Monday, June 18, 2018 | ePaper
About 1,400 Rohingya children arrive without parents
A Rohingya refugee child reacts as people queue for aid in a camp in Coxâ€™s Bazar on Friday. Reuters photo
About 1,400 Rohingya children have arrived in Bangladesh without their parents fleeing violence in Rakhine State of Myanmar.
Their parents were either killed or missing in the wake of a brutal military crackdown in Rakhine state.
These children have been provided shelter at the Child Friendly Space (CFS) of Kutupalong refugee camp in Cox's Bazar.
Â "They have arrived in Bangladesh near the Myanmar border without their parents. Many of them have seen family members killed and their homes set on fire by Myanmar army," said Faria Amin, communication specialist at UNICEF Bangladesh.
Prime Minister Sheikh Hasina told the UN General Assembly on Thursday that Bangladesh was sheltering more than 8,00,000 Rohingya, of whom 4,30,000 had arrived in the past three weeks.
Children constitute about 60 per cent of the people who have poured into Bangladesh, according to UNICEF.
Farida Amin said, "Those (children) who arrived without their parents have been given shelters at the CFS centres, supported by UNICEF in collaboration with local aid agencies."
Â "These centers have become a sanctuary for children in trauma, with many of them too young to even understand the enormity of the tragedy," she added.
Rashid (10) is among about 1,400 Rohingya children, who have arrived in Bangladesh without their parents.
He is mourning the loss of his parents - father Zahid Hossain and mother Ramija Khatun, who, he says, were killed by the Myanmar military.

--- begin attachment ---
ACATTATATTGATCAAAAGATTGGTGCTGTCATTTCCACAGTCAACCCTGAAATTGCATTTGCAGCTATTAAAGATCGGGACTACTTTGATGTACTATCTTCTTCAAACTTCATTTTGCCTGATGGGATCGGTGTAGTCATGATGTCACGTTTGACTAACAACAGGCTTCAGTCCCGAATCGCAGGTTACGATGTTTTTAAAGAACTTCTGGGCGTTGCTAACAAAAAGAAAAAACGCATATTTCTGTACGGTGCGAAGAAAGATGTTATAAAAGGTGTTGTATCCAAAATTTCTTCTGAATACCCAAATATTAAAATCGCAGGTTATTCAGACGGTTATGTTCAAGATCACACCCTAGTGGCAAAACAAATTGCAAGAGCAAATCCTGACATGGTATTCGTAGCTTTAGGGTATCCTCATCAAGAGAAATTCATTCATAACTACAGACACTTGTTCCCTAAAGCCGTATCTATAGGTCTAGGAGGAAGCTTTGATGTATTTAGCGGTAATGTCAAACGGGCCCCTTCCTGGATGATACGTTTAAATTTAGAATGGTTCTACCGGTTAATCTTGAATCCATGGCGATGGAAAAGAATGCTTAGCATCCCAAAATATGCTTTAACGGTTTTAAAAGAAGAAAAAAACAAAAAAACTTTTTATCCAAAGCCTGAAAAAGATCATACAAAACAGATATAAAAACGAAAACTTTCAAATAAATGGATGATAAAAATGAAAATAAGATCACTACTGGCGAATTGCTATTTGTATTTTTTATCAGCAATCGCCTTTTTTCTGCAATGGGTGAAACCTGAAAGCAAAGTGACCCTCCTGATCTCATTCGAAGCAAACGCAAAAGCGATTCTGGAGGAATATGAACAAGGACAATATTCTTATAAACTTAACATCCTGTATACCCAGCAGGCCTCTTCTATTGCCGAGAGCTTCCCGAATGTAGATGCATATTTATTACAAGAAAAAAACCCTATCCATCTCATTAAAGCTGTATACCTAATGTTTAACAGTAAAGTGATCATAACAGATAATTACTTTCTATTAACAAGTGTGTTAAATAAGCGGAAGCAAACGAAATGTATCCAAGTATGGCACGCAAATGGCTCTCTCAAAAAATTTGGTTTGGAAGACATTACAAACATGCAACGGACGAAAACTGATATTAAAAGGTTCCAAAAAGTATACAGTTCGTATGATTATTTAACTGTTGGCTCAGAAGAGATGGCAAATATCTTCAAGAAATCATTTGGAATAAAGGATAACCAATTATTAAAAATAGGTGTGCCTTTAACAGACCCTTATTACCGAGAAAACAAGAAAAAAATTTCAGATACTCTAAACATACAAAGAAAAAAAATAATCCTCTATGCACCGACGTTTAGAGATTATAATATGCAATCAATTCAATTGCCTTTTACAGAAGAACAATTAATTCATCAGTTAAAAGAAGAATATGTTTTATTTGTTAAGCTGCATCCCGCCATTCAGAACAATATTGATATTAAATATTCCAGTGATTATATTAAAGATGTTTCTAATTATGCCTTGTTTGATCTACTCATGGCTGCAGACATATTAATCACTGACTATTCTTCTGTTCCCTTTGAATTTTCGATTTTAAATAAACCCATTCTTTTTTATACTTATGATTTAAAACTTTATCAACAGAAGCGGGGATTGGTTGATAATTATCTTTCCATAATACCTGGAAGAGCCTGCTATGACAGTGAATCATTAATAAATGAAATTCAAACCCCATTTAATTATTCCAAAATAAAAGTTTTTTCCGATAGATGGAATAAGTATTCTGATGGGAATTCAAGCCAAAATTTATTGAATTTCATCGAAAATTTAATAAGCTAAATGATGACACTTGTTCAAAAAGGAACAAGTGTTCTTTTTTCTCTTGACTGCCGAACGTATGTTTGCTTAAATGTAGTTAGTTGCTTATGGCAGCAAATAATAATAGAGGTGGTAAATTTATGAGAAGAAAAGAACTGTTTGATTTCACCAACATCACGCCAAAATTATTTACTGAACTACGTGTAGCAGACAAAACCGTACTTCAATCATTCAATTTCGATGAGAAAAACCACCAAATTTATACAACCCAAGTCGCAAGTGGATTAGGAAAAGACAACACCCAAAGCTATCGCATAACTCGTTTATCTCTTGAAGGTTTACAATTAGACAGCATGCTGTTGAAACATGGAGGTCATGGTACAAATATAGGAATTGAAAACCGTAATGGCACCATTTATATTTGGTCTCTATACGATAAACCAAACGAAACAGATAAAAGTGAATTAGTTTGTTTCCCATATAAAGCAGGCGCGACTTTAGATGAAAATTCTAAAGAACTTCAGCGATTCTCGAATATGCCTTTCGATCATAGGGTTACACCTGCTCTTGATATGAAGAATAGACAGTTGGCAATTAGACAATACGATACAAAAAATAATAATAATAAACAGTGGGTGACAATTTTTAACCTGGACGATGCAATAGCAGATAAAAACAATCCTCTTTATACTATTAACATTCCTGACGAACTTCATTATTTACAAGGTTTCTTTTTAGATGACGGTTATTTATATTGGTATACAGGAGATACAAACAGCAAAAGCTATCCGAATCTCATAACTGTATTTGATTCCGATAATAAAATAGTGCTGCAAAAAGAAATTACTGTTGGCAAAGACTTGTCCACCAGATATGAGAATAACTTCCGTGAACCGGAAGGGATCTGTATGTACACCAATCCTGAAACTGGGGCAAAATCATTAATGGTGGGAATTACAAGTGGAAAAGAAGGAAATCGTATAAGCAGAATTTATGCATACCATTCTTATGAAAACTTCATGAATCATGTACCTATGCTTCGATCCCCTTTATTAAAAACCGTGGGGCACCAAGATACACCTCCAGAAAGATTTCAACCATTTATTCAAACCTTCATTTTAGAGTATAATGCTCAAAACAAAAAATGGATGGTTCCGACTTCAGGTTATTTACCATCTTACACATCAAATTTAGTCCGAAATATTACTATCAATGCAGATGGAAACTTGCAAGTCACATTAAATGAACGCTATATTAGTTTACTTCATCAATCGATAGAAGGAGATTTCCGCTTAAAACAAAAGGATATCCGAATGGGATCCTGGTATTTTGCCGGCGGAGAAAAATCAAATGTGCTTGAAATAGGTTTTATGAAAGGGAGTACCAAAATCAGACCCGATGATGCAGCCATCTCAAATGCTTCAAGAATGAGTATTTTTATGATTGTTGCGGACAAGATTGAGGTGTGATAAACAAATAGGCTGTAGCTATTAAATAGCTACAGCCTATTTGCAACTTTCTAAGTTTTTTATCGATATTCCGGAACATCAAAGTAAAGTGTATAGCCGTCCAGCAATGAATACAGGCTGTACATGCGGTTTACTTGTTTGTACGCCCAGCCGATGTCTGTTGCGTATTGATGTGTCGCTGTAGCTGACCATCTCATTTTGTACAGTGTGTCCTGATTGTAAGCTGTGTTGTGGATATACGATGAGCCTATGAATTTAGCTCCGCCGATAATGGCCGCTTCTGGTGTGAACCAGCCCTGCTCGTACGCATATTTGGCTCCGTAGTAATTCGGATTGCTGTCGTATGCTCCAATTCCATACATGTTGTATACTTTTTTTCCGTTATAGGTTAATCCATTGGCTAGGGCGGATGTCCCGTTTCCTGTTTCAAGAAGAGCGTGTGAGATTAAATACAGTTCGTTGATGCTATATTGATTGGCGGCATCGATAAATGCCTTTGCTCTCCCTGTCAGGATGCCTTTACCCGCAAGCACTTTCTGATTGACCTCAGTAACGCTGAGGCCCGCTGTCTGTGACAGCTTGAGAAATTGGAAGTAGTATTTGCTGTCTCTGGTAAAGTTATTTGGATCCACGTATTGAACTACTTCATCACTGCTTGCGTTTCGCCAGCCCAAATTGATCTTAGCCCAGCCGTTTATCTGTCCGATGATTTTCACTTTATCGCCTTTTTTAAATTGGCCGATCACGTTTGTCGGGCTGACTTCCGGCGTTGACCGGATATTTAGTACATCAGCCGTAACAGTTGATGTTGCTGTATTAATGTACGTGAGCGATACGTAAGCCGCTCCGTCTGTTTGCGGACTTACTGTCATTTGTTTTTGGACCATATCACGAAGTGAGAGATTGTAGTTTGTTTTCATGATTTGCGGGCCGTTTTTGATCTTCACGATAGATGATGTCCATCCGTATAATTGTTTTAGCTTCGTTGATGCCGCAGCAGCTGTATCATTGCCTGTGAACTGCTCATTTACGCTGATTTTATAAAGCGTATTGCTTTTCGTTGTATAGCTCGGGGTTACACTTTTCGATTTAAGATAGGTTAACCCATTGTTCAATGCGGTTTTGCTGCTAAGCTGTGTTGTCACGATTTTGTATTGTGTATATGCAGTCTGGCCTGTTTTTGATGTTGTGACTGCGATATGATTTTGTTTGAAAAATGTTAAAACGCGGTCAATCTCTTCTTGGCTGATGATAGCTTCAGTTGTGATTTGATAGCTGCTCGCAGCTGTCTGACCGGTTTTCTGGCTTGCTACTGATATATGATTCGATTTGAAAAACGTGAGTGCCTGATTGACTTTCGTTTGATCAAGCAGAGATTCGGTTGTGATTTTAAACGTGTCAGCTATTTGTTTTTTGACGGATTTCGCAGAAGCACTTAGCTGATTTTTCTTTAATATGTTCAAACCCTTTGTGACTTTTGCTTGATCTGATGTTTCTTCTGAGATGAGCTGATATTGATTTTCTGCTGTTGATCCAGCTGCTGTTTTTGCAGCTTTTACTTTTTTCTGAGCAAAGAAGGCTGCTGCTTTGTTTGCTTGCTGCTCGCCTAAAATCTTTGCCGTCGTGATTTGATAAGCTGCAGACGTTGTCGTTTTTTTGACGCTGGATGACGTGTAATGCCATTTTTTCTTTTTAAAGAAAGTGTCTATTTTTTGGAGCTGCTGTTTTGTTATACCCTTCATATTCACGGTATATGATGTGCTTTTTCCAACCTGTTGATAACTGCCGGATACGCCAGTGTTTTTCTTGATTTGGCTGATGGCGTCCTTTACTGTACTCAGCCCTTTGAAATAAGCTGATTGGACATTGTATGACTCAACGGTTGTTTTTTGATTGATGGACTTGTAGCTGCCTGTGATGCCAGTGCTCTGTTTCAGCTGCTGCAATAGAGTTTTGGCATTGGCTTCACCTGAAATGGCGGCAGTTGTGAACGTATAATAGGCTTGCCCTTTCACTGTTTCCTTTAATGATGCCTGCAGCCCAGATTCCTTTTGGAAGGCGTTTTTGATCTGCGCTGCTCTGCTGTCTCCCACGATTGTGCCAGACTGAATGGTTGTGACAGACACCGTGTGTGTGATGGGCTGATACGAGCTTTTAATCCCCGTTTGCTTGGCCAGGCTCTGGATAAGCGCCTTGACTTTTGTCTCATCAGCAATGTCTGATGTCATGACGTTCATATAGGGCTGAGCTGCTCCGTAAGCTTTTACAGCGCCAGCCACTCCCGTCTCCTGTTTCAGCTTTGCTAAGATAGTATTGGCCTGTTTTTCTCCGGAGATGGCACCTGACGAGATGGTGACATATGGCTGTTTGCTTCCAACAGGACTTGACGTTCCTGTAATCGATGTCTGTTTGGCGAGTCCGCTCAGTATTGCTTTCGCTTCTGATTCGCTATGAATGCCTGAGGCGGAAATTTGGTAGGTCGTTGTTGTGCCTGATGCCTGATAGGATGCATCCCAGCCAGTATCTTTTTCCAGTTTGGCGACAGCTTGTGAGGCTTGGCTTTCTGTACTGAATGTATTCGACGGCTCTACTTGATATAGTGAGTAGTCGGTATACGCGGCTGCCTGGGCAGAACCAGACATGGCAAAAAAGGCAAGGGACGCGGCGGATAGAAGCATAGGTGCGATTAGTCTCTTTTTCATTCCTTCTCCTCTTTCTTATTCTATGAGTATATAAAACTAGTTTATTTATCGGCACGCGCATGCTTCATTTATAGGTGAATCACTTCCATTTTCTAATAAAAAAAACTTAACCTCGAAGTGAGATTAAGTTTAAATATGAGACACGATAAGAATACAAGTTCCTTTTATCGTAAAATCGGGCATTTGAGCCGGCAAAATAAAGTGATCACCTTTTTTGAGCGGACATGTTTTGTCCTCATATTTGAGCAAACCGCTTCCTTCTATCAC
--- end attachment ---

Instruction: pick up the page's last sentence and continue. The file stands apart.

Rashid lived with his parents and six siblings in Shikderpara village of Maungdaw until August 25, when the army targeted his home as part of its campaign that termed as "ethnic cleansing" by the international agencies including the United Nations.
Â "It was Friday. I grabbed my sister's hand and ran towards the nearby hill. After the army departed I came back and found my parents dead," he said. He had little time to mourn in his village. He found his neighbours near the hill and tagged along with them for the rest of the journey.
"I walked for three nights to reach the Bangladesh border. I crossed the Naf river to enter Bangladesh a day before Eid on September 1," he said.
Rashid has no clue about the whereabouts of his other siblings. "I heard that all my brothers and sister were killed."
Now his little shoulder has to carry a heavy responsibility - he has to take care of his six-year-old younger sister Rashida.
Â "When Rashid came on the first day, every moment he came to me to say his parents are dead," said Faria Amin.
Â "He has eased up a bit in the past few days after he started to come here (CFS)," she said.
Faria said there are 42 CFSs in Ukhia and Teknaf.